Japan is a unique country full of diverse experiences. And while partying all night in Tokyo is an absolute must, there’s so much more to see and do beyond the enchanting neon haze of the major cities. With that in mind, Oita Prefecture has been on a mission to showcase the serene benefits and traditional ways of country life, having been the first region in the country to introduce nohaku (rural farm stays), much to the delight of travellers from all over the world.
Many farm stays that are now available go beyond accommodation, and allow travellers to fully immerse themselves in the daily routines of local people and communities by having them work alongside them. With Oita currently gearing up to be one of the host cities for this year’s Rugby World Cup, those wishing to see another side of the prefecture are already exploring rural farm stays and the different options and locations available. The idea first began in the late 1990s in the northern part of Oita Prefecture, with visitors experiencing what farmers do in a typical day. Since then, it’s evolved to over 280 nohaku locations in Oita alone.
Sites include rice fields, vegetable gardens, fishing villages and shiitake mushroom farms, with bed and breakfast being provided by a host family. Accommodations vary, but guests typically sleep on futons over tatami mats, embracing the ways of a traditional country home. Hosts usually only have two people at a time in order to ensure that people are accommodated throughout. Guests can harvest fruit and vegetables, cook river fish over open hearths, make their own bamboo chopsticks, fish on a raft – the experience depends on the host family and the location.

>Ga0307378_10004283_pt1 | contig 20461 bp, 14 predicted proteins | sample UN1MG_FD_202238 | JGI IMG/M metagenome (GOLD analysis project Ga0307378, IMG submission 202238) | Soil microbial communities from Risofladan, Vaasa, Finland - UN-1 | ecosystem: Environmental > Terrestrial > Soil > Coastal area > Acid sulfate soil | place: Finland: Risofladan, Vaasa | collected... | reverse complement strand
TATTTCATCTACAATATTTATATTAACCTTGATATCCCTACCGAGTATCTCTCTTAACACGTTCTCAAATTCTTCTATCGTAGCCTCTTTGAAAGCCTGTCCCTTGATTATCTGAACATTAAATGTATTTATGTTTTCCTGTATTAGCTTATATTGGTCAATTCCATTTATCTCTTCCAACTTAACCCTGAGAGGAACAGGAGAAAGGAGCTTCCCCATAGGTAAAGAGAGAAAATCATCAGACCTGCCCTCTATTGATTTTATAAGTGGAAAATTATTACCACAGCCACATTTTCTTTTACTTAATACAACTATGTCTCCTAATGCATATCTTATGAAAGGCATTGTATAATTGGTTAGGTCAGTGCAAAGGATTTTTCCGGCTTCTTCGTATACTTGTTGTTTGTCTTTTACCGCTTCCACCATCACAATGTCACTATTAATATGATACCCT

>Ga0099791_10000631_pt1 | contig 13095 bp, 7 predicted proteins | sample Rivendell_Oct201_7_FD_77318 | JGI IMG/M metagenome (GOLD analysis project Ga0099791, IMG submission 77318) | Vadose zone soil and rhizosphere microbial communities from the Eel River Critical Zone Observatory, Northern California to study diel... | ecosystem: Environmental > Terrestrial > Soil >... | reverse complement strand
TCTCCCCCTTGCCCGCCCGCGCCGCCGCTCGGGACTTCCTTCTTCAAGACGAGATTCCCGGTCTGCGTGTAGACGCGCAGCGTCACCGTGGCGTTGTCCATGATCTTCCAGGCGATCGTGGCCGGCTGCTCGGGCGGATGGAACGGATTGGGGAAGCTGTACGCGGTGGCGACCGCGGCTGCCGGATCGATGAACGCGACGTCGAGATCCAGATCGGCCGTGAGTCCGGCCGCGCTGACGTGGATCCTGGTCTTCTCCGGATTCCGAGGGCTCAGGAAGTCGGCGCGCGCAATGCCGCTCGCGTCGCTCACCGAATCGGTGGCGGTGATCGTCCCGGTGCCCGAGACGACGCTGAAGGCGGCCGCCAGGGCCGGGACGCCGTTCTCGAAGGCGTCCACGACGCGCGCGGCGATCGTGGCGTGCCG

“Rural travel provides authenticity. Many major destinations can lose some of their originality, but the countryside has not been commodified yet. They are as they are, and allow tourists to escape the hyper-curated world of travel and connect directly with a culture different from their own,” Tourism Oita told Lonely Planet.
This article was produced in collaboration with Tourism Oita and written to reflect Lonely Planet's policy of editorial independence and impartiality.